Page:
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  1. The Non-Reality of Free Will.Richard Double - 1990 - Oxford University Press.
    The traditional disputants in the free will discussion--the libertarian, soft determinist, and hard determinist--agree that free will is a coherent concept, while disagreeing on how the concept might be satisfied and whether it can, in fact, be satisfied. In this innovative analysis, Richard Double offers a bold new argument, rejecting all of the traditional theories and proposing that the concept of free will cannot be satisfied, no matter what the nature of reality. Arguing that there is unavoidable conflict within our (...)
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  2. Metaphilosophy and Free Will.Richard Double - 1996 - Oxford University Press.
    Why is debate over the free will problem so intractable? In this broad and stimulating look at the philosophical enterprise, Richard Double uses the free will controversy to build on the subjectivist conclusion he developed in The Non-Reality of Free Will (OUP 1991). Double argues that various views about free will--e.g., compatibilism, incompatibilism, and even subjectivism--are compelling if, and only if, we adopt supporting metaphilosophical views. Because metaphilosophical considerations are not provable, we cannot show any free will theory to be (...)
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  3.  78
    The Price of Access.Richard Double - 2004 - The Philosophers' Magazine 26 (26):17-18.
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  4.  36
    Metaphilosophy and Free Will.Yakir Levin, David Widerker & Richard Double - 1998 - Philosophical Review 107 (4):630.
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  5. Honderich on the Consequences of Determinism.Richard Double - 1996 - Philosophy and Phenomenological Research 56 (4):847-854.
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  6.  2
    The Hard-Heartedness of Some Libertarians.Richard Double - 2017 - Journal of Philosophical Research 42:313-318.
    In “The Moral Hardness of Libertarianism”, I accuse libertarians of being morally unsympathetic if they hold three widely shared beliefs: that persons are morally responsible only if they make libertarian choices; that we should hold persons morally responsible; and that we lack epistemic justification for thinking persons make libertarian choices. In “Hard-Heartedness and Libertarianism”, John Lemos, relying on the Kantian principle of ends, suggests a way for libertarians to accept these three beliefs while avoiding the charge of hard-heartedness. In this (...)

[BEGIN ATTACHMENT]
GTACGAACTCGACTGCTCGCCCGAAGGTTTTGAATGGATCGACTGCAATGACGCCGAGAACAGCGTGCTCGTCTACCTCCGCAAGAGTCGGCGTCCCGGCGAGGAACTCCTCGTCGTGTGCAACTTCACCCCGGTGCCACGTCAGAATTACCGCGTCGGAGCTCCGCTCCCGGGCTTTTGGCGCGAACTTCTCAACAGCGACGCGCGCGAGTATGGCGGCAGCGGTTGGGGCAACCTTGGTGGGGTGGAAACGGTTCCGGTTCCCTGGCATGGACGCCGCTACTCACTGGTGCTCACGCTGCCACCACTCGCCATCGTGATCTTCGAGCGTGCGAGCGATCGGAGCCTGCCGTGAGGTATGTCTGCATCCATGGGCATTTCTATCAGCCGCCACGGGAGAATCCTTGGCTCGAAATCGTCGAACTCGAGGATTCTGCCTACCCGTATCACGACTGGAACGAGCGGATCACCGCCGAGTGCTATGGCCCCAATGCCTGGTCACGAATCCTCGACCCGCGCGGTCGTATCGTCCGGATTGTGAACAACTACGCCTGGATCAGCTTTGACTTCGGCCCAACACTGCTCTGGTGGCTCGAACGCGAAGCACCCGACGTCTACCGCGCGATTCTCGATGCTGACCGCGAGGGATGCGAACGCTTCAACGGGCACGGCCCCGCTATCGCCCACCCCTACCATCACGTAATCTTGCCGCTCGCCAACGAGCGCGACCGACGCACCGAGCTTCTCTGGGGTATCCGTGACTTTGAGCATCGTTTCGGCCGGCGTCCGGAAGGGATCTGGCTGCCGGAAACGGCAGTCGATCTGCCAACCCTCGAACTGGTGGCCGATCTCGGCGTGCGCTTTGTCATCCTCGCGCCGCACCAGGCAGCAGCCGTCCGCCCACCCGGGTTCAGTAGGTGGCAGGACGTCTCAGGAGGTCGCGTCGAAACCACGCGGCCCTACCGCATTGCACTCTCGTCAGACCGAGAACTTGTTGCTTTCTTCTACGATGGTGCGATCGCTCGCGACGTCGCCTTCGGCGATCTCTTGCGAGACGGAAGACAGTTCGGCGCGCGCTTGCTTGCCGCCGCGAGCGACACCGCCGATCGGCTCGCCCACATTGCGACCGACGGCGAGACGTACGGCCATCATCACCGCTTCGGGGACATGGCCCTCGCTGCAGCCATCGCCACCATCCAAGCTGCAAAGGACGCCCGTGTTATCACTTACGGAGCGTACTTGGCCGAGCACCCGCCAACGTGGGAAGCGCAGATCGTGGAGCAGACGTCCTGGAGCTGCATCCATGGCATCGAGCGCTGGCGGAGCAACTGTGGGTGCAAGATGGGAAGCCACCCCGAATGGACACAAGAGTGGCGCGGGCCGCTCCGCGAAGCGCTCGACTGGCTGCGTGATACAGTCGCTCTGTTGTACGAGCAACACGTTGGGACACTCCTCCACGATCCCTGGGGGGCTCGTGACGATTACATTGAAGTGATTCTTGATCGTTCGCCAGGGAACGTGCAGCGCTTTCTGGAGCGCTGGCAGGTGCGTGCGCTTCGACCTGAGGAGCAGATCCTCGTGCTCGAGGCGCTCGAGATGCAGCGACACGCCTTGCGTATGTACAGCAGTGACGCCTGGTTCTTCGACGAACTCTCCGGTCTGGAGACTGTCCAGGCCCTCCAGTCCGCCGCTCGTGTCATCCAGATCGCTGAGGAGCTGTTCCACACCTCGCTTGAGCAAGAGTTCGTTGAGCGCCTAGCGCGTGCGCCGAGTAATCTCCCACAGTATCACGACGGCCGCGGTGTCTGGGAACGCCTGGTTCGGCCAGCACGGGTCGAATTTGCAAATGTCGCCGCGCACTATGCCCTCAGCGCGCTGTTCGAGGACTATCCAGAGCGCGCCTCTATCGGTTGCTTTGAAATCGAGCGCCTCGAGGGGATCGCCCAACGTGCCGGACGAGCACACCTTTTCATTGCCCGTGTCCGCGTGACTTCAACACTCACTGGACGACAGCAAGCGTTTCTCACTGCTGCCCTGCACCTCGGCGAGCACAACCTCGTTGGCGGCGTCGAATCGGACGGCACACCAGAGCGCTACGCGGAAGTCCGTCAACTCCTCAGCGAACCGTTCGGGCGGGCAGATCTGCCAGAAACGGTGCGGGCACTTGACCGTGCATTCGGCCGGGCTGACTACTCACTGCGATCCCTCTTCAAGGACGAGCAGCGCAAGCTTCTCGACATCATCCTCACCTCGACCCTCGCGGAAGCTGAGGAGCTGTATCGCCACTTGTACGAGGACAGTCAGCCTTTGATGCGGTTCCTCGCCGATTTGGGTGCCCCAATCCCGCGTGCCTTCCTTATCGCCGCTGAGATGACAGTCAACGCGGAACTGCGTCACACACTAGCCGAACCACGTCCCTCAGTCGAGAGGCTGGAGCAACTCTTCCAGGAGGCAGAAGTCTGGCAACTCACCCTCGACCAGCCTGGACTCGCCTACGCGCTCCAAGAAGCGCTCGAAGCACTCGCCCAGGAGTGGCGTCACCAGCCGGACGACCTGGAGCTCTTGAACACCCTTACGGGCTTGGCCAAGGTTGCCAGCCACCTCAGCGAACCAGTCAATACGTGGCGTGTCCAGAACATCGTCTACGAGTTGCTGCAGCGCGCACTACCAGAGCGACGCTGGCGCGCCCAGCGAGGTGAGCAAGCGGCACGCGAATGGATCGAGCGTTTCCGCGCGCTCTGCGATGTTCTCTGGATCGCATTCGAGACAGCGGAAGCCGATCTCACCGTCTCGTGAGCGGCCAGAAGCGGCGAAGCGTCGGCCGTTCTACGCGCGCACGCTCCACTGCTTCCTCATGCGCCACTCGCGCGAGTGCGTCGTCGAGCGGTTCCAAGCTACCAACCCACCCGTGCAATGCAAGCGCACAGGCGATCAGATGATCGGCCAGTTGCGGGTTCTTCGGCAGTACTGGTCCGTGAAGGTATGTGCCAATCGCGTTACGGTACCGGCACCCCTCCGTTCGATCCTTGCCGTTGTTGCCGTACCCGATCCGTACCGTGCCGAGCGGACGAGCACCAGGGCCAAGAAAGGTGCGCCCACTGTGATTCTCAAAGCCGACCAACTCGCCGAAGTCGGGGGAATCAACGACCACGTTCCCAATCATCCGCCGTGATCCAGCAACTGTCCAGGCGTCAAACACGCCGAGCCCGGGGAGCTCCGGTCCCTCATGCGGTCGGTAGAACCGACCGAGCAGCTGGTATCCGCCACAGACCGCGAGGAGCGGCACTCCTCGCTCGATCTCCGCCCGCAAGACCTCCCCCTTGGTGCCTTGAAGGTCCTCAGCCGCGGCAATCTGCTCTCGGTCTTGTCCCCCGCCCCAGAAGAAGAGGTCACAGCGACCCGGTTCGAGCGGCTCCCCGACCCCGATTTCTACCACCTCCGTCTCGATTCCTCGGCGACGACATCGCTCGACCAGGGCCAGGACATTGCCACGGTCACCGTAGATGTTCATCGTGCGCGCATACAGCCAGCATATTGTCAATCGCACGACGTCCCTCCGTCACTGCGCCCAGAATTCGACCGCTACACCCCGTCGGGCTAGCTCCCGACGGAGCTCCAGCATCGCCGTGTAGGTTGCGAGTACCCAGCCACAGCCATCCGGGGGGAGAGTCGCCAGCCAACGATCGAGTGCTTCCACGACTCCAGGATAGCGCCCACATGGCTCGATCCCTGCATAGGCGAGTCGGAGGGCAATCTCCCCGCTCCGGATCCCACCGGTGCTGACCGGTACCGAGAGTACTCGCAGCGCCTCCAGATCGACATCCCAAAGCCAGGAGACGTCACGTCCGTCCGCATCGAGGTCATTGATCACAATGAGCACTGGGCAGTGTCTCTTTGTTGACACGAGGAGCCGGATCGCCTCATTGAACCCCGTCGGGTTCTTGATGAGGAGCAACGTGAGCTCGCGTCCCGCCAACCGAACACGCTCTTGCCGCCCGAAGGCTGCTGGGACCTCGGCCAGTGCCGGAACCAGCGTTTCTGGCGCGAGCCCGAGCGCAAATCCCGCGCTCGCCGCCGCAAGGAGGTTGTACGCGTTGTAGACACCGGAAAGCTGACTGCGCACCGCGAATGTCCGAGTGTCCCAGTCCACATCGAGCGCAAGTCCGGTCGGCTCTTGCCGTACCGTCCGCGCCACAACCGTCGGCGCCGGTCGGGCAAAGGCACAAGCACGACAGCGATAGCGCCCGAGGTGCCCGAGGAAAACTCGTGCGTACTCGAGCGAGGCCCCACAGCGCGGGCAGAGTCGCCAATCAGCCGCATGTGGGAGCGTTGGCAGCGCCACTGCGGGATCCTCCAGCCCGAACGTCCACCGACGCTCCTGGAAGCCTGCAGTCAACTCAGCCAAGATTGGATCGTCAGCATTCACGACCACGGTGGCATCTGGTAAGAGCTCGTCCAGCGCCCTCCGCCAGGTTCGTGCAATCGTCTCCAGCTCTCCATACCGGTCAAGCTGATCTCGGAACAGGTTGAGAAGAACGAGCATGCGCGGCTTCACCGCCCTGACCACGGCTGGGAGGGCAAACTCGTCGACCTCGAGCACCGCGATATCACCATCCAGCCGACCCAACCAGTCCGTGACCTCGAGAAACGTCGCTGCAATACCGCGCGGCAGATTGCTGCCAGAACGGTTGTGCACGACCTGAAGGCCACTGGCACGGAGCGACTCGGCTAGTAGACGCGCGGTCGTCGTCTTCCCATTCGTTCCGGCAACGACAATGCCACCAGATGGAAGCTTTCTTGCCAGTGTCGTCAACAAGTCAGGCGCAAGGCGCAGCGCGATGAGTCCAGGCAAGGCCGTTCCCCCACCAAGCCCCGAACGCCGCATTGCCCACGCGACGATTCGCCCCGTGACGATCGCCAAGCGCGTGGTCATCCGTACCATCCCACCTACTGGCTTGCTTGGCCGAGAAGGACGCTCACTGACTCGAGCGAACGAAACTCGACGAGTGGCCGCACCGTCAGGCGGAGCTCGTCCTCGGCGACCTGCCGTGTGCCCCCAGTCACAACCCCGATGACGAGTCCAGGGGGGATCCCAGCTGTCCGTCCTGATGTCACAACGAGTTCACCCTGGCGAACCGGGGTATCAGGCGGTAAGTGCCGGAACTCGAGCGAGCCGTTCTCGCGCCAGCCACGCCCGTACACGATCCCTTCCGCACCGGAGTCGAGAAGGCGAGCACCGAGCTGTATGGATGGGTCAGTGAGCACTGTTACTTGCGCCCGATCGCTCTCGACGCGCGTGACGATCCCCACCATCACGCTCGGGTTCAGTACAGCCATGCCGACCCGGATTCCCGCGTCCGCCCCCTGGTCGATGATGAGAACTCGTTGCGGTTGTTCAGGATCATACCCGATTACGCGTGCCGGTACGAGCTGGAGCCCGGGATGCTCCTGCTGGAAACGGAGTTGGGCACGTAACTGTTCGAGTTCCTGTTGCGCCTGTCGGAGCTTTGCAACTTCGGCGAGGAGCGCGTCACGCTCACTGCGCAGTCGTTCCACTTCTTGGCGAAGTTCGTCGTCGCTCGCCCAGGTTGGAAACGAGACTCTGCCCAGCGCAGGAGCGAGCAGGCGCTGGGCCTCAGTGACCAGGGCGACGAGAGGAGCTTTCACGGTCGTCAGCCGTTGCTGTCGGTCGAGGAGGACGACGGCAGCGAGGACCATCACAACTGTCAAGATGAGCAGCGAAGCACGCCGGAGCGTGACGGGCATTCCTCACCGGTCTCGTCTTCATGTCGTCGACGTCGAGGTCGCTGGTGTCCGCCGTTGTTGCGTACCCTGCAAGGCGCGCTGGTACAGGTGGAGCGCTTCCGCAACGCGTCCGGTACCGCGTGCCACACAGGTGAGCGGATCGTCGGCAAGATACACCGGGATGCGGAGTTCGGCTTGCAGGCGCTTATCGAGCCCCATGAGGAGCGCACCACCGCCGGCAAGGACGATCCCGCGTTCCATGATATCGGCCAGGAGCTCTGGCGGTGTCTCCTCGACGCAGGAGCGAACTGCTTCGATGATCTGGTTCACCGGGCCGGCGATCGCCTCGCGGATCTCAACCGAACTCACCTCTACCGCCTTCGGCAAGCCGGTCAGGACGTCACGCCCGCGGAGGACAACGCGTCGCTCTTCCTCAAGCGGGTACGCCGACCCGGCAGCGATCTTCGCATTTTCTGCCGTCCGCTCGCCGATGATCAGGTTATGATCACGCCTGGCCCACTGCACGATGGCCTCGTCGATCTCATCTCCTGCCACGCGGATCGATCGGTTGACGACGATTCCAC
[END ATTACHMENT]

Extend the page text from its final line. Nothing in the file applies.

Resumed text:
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  7.  36
    The Moral Hardness of Libertarianism.Richard Double - 2002 - Philo 5 (2):226-234.
    The following is a criticism designed to apply to most libertarian free will theorists. I argue that most libertarians hold three beliefs that jointly show them to be unsympathetic or hard-hearted to persons whom they hold morally responsible: that persons are morally responsible only because they make libertarian choices, that we should hold persons responsible, and that we lack epistemic justification for thinking persons make such choices. Softhearted persons who held these three beliefs would espouse hard determinism, which exonerates all (...)
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  8.  23
    Two Types of Autonomy Accounts.Richard Double - 1992 - Canadian Journal of Philosophy 22 (1):65 - 80.
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  9. Metaethics, Metaphilosophy, and Free Will Subjectivism.Richard Double - 2002 - In Robert H. Kane (ed.), The Oxford Handbook of Free Will. Oxford University Press.
  10.  70
    Puppeteers, Hypnotists, and Neurosurgeons.Richard Double - 1989 - Philosophical Studies 56 (June):163-73.
    The objection to R-S accounts that was raised by the possibility of external agents requires the acceptance of two premises, viz., that all R-S accounts allow for puppeteers and that puppeteers necessarily make us unfree. The Metaphilosophical reply shows that to the extent that puppeteers are more problematic than determinism per se, pup-peteers may be explicitly excluded since they violate our paradigm of free will. The Metaphilosophical reply also suggests that we should not expect our mature R-S account to supply (...)
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  11.  62
    How to Accept Wegner's Illusion of Conscious Will and Still Defend Moral Responsibility.Richard Double - 2004 - Behavior and Philosophy 32 (2):479 - 491.
    In "The Illusion of Conscious Will," Daniel Wegner (2002) argues that our commonsense belief that our conscious choices cause our voluntary actions is mistaken. Wegner cites experimental results that suggest that brain processes initiate our actions before we become consciously aware of our choices, showing that we are systematically wrong in thinking that we consciously cause our actions. Wegner's view leads him to conclude, among other things, that moral responsibility does not exist. In this article I propose some ways that (...)
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  12. Misdirection on the Free Will Problem.Richard Double - 1997 - American Philosophical Quarterly 34 (3):359-68.